From day one, the 38-foot-long hallway extending from the front entrance of our prewar apartment to the little vestibule off our living and dining rooms was a sore point. It took up a lot of square footage that served little function except as a dumping ground for junk mail, shoes, winter accessories and even our ladder. No natural light could reach the part closest to the front door, and the artificial light—a hanging fixture near the door and a wall sconce sticking out randomly halfway down the hallway—was ugly.
A view of Mayra's hallway from the front door--taken with flash photography.
This was the first impression of our home--and we all know what they say about first impressions.
Let there be light
We chose to tackle the problem right away. We briefly considered track lighting, which I often see in long, dark hallways, but I wasn’t in love with the look. It felt too refined, and as you can tell from my kitchen redo, we like an industrial, not-too-polished aesthetic.
Since the industrial look is so on trend (and yet timeless!), there were tons of options in stores and online. For real vintage finds in the city, head to Build It Green! or Demolition Depot, which sell furniture, fixtures, and even doors and stair banisters salvaged from buildings around the city. Or check out Olde Good Things, another source for architectural salvage. Just be prepared for high prices!
But it turned out we didn't have to go either route. One day, my father came across some industrial lights lying by a Dumpster in a parking lot in Las Vegas. He spoke with the owners of the building that was being demolished and got permission to take four of them home with him. They were old, dinged up, and needed to be rewired. Not a problem for my dad, who is a great handyman.
When I saw the lights, I loved them right away. But at about 18 inches across and 19 inches tall, I was afraid they would be too large for our apartment. They were true industrial lights, meant to be strung up from 15-foot ceilings, not the “industrial chic” residential ones you get at West Elm. Still, I thought they could work.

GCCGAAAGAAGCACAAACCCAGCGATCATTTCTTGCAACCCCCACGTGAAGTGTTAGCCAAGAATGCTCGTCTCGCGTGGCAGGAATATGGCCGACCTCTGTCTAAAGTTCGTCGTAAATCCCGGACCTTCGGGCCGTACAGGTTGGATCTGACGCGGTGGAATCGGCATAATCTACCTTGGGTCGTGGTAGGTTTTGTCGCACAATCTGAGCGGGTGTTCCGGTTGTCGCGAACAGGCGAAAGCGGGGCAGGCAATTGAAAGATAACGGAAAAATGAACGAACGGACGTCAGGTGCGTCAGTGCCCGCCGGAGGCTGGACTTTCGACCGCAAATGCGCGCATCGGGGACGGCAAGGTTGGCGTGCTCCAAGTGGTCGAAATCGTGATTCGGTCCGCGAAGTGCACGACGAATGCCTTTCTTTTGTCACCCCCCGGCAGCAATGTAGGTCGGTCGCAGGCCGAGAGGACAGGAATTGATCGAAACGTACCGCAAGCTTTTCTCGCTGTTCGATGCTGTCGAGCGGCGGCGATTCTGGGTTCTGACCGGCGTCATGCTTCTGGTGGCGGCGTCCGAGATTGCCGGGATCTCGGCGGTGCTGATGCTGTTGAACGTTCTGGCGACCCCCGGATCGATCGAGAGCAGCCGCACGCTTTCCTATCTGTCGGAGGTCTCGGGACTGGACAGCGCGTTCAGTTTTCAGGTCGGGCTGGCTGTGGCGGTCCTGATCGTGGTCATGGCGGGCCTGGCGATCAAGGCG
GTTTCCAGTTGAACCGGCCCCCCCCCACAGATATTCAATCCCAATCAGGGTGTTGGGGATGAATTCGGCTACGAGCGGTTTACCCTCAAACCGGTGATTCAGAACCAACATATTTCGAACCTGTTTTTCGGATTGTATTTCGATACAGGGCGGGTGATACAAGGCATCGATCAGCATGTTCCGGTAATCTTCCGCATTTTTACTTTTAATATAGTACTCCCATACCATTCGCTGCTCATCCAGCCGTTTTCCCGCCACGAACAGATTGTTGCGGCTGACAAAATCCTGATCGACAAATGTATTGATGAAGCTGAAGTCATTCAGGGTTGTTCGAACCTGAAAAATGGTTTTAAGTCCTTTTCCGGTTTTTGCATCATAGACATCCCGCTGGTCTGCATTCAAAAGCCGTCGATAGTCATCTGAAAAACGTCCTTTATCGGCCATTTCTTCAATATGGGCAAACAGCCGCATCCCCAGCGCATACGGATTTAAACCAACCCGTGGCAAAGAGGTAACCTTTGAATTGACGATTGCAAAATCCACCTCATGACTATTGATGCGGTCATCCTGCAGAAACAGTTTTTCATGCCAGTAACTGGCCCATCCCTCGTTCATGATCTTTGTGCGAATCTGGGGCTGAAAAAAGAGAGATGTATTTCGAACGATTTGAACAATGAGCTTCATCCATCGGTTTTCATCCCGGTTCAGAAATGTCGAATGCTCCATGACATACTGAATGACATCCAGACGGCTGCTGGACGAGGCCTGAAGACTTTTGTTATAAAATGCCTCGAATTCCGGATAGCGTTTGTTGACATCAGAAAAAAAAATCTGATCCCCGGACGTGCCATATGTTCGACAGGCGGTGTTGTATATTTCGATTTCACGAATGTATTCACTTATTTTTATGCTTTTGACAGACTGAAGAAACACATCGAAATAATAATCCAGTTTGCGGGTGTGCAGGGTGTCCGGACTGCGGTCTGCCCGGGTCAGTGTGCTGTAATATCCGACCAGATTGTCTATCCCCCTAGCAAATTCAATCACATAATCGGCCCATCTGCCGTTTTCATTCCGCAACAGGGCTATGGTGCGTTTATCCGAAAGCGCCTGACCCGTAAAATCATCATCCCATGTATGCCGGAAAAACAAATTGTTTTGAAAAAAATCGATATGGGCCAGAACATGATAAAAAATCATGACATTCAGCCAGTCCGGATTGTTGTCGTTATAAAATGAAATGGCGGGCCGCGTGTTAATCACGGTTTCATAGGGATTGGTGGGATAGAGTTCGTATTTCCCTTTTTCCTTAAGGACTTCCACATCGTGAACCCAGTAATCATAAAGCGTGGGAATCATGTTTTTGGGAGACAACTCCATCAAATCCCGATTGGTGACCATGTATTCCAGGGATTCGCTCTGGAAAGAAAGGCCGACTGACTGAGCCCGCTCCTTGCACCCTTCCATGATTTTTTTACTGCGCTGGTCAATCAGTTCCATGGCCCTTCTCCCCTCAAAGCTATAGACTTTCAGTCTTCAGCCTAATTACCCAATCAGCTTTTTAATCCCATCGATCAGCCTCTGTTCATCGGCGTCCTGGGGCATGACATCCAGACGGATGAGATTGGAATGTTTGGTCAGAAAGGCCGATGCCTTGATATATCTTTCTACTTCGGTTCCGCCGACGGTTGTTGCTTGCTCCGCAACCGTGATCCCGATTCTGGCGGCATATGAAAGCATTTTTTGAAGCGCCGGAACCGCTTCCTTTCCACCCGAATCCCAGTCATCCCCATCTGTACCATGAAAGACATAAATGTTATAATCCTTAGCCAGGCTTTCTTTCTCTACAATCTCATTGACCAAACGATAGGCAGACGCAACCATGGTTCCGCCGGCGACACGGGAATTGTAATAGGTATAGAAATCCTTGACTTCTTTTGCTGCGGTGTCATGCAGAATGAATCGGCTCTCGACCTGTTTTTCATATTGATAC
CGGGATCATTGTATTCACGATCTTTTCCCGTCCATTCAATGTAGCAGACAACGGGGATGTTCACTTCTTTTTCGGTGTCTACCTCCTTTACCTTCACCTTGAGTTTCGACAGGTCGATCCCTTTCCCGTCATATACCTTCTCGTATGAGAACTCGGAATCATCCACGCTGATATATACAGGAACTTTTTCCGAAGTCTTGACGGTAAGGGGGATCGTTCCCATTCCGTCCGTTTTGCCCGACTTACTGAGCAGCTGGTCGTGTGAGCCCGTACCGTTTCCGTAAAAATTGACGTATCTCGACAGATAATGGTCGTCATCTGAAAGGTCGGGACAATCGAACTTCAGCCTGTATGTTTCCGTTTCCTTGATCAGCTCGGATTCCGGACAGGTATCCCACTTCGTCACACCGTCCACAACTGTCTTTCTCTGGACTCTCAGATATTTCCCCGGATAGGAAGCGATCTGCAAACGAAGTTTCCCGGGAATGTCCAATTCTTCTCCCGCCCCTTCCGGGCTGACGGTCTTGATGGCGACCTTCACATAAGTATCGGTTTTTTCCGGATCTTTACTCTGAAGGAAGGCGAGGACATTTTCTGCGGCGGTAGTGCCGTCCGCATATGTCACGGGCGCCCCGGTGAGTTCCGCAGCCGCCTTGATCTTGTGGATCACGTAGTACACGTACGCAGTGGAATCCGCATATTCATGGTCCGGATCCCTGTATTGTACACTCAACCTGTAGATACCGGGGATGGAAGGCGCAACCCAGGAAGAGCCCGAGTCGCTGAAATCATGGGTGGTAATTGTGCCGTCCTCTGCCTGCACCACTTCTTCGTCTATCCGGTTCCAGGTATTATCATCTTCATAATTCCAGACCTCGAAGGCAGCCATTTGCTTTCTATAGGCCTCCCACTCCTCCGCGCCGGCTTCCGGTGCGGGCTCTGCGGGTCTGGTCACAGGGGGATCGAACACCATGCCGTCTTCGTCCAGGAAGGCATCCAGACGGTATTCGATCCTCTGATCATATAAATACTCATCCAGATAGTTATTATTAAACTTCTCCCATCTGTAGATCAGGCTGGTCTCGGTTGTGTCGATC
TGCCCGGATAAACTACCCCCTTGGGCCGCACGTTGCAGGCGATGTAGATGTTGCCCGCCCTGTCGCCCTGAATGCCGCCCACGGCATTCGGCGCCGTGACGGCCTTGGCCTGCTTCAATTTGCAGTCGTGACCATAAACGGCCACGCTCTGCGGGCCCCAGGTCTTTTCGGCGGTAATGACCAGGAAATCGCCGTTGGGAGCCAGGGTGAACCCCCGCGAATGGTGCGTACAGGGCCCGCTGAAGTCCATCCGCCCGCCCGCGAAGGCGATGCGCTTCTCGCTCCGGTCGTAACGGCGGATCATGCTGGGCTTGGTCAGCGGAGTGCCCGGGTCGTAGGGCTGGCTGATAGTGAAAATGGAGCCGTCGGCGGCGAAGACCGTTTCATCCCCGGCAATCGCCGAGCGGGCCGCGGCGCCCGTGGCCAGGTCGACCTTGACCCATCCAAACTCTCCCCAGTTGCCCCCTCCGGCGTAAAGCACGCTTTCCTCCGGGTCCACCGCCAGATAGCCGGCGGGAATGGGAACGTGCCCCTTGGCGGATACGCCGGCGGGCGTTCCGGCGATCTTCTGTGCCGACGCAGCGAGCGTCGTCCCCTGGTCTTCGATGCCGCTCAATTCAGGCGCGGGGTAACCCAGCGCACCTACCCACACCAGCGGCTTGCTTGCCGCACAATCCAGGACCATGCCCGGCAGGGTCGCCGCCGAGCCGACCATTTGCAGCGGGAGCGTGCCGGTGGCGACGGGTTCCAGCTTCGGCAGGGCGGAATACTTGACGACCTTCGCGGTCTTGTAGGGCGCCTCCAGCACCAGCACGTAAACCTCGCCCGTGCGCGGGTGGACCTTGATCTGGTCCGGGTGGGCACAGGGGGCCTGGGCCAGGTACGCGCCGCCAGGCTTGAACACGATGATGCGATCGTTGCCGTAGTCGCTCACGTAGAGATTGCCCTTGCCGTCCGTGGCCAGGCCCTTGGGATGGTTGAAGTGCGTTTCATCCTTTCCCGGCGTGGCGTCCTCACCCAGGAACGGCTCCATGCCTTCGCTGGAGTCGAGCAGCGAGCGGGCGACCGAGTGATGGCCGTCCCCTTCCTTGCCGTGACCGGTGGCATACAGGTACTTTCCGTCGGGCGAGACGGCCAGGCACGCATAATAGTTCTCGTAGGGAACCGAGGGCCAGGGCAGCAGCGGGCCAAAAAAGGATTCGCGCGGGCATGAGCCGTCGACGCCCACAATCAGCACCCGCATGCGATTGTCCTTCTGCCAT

While I liked the cool aluminum shell, I wanted to warm it up. I picked a spray paint color in a metallic goldish green tone called “Rosemary” (see photos below), and went to town in my parents' suburban backyard.
The next step was to hang the lights, which took an afternoon. Since there had never been any overhead lights in the hallway (except right by the front door), we had a blank canvas to work with.
My dad bought outlet boxes and box covers to secure these heavy hitters to the ceiling and to wire them to each other so they would turn on and off from a single switch (the one by the front door). If you don’t know anybody who can do this type of wiring, you will have to hire an electrician.
But first, we marked down where they would hang to make sure they were spaced evenly along the hallway--one about every eight feet worked well for the space. We ended up using only three of the four lights. Using all four would have crowded the ceiling. Then, using a spade drill bit, we drilled holes into the ceiling and secured the outlet box and box cover with toggle bolts.
The three pendants dangled beautifully above at the perfect height. However, they really couldn't have been any taller than 19 inches. After holding one up to the ceiling to eyeball the placement, it became clear that, with the thickness of the box covers and a bit of exposed wiring, the lights should drop down to about 22 inches from the ceiling. Any lower and they would become a visual distraction.
Instead of hiding the thick black cable that linked the lights together in some kind of plastic wiremold, we decided to leave it in plain sight, running from one to the other with some slack, for a more casual look.
To get power to the three lights, we retrofitted the end of the wire that connected them with a plug, rather than hardwiring them--which would have entailed removing the old light fixture by the front door, rewiring things and patching up holes in the ceiling.
Instead, we took advantage of the old light fixture and, essentially, turned it into an electrical outlet for the new pendant lights by removing the decorative glass globe that covered it and screwing a socket plug adapter into its socket (where the lightbulb used to go). The light switch by the front door now turns on the three new lights. We replaced the old switch with a dimmer switch, too!
Again, get your super or another professional to help if you don’t know how to do this. I still don’t.
The pendants look great (see photo above), and the light they give is gorgeous! The one catch? All of a sudden with the hallway illuminated, it's become much clearer what work still needs to be done.
Next up: painting!
Redo your creaky, crooked kitchen floors in a long weekend: Part two
Redo your creaky, crooked kitchen floors in a long weekend: Part one
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